Blues Etude #1: “Blues for Dr. John”
Blues Etude #1: “Blues for Dr. John” is an intermediate-to-difficult-level boogie-woogie. If you're still a relative beginner, you may want to skip this piece for now and come back to it when you've developed more technique and hand independence. If you think you've got what it takes, read on!
Dr. John (AKA Mac Rebennack) is one of the most famous blues pianists to emerge from New Orleans. As you read in Chapter 11, the Crescent City is a hotbed for piano blues. Dr. John is heavily influenced by such players as Champion Jack Dupree and Professor Longhair and is himself a part of this lineage of master bluesmen. His style combines R&B, early rock-n-roll, funk, and swamp grooves together with boogie-woogie and jazz. His jazz influences center on Duke Ellington and Thelonious Monk.
Is Dr. Teeth from the Muppets band, Dr. Teeth and the Electric Mayhem, based on someone?
Apparently, Muppets founder Jim Henson was a big fan of the sharply dressed New Orleans pianist Dr. John. The Muppet Dr. Teeth even mimics Dr. John's raspy voice and uses musician's lingo when he talks.
Dr. John's piano style is smooth, flowing, and syncopated. He sometimes uses the following rhythmical motif: . You were introduced to this rhythm in FIGURE 13-13. Practice this pattern separately at first before incorporating it into the etude. In other words, practice this rhythm until it rolls off your fingertips with ease. It should not sound forced or staccato; rather, it should be attached and legato.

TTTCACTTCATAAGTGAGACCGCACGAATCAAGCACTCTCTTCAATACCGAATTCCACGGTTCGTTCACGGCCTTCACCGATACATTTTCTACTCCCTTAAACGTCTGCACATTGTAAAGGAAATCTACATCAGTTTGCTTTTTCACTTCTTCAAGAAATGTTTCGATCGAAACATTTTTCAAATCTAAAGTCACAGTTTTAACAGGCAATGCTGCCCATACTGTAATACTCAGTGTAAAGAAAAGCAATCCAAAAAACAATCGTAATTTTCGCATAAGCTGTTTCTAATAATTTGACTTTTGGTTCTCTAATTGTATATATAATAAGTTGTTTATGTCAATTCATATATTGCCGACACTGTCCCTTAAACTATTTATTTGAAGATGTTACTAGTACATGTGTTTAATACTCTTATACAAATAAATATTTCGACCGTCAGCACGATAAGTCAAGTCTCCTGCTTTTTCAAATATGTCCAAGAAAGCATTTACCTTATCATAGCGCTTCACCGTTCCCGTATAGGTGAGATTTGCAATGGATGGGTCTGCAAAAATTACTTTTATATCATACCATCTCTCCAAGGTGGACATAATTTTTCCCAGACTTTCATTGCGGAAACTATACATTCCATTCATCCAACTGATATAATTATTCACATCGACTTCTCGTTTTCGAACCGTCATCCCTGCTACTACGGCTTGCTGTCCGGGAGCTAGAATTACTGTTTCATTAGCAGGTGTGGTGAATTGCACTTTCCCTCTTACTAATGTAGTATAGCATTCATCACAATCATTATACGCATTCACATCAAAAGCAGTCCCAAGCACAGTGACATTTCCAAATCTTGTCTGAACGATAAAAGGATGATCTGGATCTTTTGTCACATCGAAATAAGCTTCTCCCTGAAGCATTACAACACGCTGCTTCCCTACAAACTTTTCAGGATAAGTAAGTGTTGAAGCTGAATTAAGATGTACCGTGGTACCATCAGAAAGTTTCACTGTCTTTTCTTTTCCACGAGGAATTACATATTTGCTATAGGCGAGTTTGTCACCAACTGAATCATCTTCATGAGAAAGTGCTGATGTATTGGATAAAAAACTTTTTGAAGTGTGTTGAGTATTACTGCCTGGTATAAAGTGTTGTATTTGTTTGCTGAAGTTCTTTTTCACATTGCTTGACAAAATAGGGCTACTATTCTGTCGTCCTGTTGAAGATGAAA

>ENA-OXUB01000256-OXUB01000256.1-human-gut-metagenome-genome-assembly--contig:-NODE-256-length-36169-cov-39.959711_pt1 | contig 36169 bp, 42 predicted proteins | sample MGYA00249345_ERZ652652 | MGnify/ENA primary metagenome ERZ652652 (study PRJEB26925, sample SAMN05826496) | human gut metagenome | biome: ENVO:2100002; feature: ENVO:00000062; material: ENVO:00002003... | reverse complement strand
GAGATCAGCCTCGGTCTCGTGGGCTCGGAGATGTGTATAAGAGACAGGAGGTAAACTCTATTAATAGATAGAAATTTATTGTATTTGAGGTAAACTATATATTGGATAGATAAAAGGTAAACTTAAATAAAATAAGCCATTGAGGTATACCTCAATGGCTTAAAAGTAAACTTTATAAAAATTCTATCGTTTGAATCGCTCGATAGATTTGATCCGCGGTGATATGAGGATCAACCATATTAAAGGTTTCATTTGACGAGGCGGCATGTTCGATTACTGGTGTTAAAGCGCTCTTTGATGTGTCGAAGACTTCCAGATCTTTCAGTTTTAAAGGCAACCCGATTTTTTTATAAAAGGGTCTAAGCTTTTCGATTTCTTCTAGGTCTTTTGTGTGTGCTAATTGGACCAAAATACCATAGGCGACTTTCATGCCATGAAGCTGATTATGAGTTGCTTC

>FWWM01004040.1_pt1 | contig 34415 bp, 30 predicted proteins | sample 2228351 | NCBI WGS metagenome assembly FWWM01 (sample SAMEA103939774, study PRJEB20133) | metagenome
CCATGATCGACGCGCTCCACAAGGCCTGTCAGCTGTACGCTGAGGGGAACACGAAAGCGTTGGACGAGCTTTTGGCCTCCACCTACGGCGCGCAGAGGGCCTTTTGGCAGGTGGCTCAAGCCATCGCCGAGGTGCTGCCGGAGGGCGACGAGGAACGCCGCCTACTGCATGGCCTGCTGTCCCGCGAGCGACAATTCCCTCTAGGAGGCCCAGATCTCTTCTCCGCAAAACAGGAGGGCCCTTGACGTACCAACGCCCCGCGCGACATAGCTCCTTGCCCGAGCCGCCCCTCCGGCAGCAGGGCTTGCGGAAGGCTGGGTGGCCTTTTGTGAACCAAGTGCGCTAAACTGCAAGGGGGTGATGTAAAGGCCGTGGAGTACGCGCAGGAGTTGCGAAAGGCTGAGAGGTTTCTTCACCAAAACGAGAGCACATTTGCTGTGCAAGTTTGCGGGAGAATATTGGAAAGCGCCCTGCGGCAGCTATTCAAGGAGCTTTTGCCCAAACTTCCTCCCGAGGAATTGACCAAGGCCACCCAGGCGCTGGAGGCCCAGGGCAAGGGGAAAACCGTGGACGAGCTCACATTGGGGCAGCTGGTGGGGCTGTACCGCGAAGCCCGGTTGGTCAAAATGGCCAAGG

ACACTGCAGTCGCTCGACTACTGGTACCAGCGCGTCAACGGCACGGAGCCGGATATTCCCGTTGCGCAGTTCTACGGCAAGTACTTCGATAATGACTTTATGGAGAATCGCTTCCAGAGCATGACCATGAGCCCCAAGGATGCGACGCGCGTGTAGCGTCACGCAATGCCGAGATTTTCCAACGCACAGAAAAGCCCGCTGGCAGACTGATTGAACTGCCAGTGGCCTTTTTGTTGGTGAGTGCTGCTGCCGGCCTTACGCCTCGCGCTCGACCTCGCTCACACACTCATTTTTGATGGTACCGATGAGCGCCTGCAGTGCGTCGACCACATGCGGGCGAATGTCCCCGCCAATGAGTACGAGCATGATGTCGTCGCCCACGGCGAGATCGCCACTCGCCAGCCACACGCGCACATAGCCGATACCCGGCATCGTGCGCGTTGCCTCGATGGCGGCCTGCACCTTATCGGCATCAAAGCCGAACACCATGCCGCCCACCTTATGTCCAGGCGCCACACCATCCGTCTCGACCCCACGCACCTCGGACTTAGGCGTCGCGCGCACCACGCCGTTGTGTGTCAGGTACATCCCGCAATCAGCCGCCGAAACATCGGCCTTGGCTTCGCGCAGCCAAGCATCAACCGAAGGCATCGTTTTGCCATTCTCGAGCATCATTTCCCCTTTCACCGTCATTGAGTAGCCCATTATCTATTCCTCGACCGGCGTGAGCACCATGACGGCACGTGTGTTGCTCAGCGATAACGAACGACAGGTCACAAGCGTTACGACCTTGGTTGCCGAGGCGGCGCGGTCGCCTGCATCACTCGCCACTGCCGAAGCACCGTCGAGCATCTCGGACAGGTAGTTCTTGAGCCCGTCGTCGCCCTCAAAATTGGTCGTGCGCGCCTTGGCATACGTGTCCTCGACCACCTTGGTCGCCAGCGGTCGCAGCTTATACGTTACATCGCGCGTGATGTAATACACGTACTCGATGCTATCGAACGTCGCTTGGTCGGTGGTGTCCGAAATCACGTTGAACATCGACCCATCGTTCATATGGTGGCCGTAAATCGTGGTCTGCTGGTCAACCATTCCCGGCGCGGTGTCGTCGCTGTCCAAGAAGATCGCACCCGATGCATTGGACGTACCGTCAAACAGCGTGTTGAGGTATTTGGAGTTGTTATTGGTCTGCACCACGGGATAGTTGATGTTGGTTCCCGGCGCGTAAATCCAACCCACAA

FIGURE 15-1: “Blues for Dr. John” Bass Line Without Octaves
FIGURE 15-2: Blues Etude #1: “Blues for Dr. John”
As previously mentioned, this etude is one of the more difficult pieces in this book. A big reason for this is the fancy left-hand pattern. As you will see, the left hand moves up and down the keyboard in octaves. As a result, you must play very accurately. There's nothing worse than a sloppy left hand when playing a boogie-woogie bass pattern. If you're having a difficult time playing the bass line in octaves, try simplifying it. The best way to do it is to take out the octaves altogether. Use the pattern in FIGURE 15-1 (see page 220).
It is highly recommended that you learn the piece one hand at a time. When you're ready to put your hands together, play the etude at a slow tempo. Remember, clean, articulate playing is essential in boogie-woogie.